A needless post

A needless post

The proposal for creation of a permanent chairman, a four star general, chairman of the chiefs of staff committee, has many structural flaws.

Recently, the government announced a proposal to create a permanent chairman of the chiefs of staff committee (CoSC). The CoSC is in its final stages after Defence Minister Manohar Parrikar expressed the need for an integration of three services and is working out a mechanism to create a position with a fixed tenure.

If anything, it reeks of callous political expediency than reason. It has to be dealt with care and caution for it involves the integrity of the armed forces and the honour of Indian Republic. The creation of CoSC, consisting of all chiefs, as is being claimed, is to resolve inter-service doctrinal, planning, procurement and operational issues, should not become an unruly firecracker in the country’s defence architecture.

The arguments presented in favour of the creation of a permanent chairman, a four star general, has many structural flaws. That the CoSC will systematically build the country’s military capabilities doesn’t hold water. Long term military capabilities need a vision, strategies, confluence of minds and not necessarily a new secretariat.  

Will the CoSC be invested with powers to decide the defence budget? The answer is a clear no. While there may be bickering between the three services as to who gets how much, the how much of it is decided by the government. Plus, the new secretariat will add to the depletion of funds from the defence budget unless a separate budget is earmarked for the office of CoSC.

While it is being rallied to be seen as providing a single-point military advice to the government, the CoSC, who is literally one of the chiefs, can never take the place of the rest of his colleagues in terms of information, strategy and sheer experience while dispensing advice to the government. Wisdom will not dawn on the CoSC by the virtue of his position and be suddenly endowed with powers of what is good and bad for the armed services.

Three minds are better than one. The position of a CoSC will be able to only reduce the civil-military divide unless it has been given a mandate by the government to do so. The integration, if at all, has to happen at the structural (Ministry of Defence-MoD) level. If the government is at all serious, it should make the bureaucracy accountable and deliver and not create another office.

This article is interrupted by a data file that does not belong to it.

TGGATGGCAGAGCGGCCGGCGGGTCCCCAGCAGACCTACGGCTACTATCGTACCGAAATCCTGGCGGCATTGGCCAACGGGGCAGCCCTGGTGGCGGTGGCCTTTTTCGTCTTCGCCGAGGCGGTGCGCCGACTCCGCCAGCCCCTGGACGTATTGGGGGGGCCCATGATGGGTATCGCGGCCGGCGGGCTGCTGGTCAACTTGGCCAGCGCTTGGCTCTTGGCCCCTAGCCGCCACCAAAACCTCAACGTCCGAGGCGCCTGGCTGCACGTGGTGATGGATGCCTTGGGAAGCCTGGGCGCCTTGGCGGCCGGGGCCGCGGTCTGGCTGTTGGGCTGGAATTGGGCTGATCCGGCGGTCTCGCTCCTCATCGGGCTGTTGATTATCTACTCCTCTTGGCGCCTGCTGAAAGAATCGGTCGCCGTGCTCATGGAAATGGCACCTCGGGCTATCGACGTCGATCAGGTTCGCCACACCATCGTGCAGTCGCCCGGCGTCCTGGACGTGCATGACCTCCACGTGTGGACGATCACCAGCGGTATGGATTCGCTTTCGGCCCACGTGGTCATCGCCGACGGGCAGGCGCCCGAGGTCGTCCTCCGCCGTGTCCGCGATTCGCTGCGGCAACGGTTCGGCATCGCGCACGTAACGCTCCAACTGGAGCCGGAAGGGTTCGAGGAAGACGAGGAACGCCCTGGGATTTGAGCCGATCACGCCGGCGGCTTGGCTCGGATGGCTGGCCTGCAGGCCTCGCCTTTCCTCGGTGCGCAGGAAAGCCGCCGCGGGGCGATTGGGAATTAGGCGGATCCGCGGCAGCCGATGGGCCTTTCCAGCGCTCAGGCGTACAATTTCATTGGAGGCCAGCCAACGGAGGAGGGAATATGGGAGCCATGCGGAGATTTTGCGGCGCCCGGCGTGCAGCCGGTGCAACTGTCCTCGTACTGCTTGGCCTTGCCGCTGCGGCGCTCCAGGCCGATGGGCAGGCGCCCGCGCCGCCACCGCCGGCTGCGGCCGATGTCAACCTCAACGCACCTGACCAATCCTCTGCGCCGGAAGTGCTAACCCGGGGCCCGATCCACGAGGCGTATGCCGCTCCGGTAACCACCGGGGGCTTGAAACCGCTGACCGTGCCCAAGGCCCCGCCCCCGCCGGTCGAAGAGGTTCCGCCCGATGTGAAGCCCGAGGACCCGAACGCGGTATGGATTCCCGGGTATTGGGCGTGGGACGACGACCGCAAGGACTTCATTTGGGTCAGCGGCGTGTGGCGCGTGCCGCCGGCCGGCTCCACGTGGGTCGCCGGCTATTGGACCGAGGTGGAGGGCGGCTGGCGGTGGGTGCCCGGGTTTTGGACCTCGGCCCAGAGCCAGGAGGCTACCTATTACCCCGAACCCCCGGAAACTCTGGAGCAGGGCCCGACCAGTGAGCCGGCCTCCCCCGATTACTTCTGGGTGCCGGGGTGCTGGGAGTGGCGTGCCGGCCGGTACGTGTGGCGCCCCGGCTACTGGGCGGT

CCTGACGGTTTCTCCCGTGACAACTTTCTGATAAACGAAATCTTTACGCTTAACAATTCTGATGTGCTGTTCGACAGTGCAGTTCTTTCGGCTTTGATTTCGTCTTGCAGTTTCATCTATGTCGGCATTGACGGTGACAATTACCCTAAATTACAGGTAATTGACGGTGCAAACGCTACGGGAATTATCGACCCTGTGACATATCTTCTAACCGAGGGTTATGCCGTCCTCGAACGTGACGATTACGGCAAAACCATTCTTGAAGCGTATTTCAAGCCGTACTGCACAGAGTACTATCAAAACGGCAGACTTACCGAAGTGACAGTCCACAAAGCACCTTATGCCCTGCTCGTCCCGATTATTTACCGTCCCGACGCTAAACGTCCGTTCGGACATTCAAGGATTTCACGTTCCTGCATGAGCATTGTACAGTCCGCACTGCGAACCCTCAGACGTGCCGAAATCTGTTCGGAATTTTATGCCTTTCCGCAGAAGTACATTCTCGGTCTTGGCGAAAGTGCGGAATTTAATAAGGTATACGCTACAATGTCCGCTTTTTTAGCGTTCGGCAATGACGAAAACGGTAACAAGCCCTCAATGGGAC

The existing practice where Directors of Army, Navy and Air Force, Joint Secretary or even the Secretary in the defence ministry who have absolutely no exposure to military affairs, decide what the Indian services is entitled for, particularly importantly decide on procurements and coordination leading to frustration and cynicism from the armed forces.

There is a long laundry list where crucial decisions pertaining to procurements have not been implemented so far.

For example, the IAF urgently needs 200 intermediate jet trainers and a dozen AWACS including beefing up existing effective 25 operational fighter squadrons to 42, and replacement of 56 vintage AVROs, to name a few. It is already common knowledge that two submarines of the Indian Navy were destroyed resulting in the loss of precious lives due to faulty batteries which needed replacement.

In 1999, the Cabinet Committee on Security (CCS) had approved to build a fleet of 12 diesel electric submarines by 2012 and this project hasn’t seen the light of the day.  There’s also a dire need for SSBNs if the Indian Navy is to match up with China.

The present government should take it upon itself to clear all proposals post Kargil, from 1999. This way, the Indian military will be free of shortages in terms of its procurement lending strength and bolstering its morale, decisively altering the terms of engagement with our neighbours leave alone retrieving Aksai Chin and PoK.

American model

The American model is being thrown as an example- to create an integrated theatre commands, with regional commanders having their own army, navy and air force units for their operational tasks. The US has independent theatre commands and each one of them is equipped with land, air and sea units, bureaucrats and political departments responsible for independent campaigns. The theatre commander, a four-star general or admiral, reports directly to the US President, through the Defence Secretary.

But what’s good for America may not augur well for India. The comparisons, if any, are odious.  It all boils down to money and the rest follow. The military spending of the US is a whopping $600 billion as against India’s budget of $40 billion for the year 2015. Also, India’s strategy have to be drawn with its challenges in mind.  

The government needs to keep a check and de-authorise several ad-hoc organisations that have mushroomed within the Services whose operational expenses are drawn from the already allotted budget. An additional four star general is not going add any value or help in facilitating the already cleared projects and procurements since 1999. 

A five star general as CDS would make better sense as he will have adequate lien on the three services, but then does India need a single point military advise when we already have a National Security Adviser (NSA). What will be the chain of command between the NSA and CoSC? This will open up yet another channel of confrontation, one-upmanship and silly quarrel for relevance.

Lastly, if at all a CDS is appointed to test waters, it should be a retired service chief or a vice chief. Having completed services and officiated as chairman CoSC, he would have acquired insight into the genuine requirement of all three services. Moreover, he would also be in a position to give a stable, fixed two years tenure without prejudice to the chain of promotion of any of the service.

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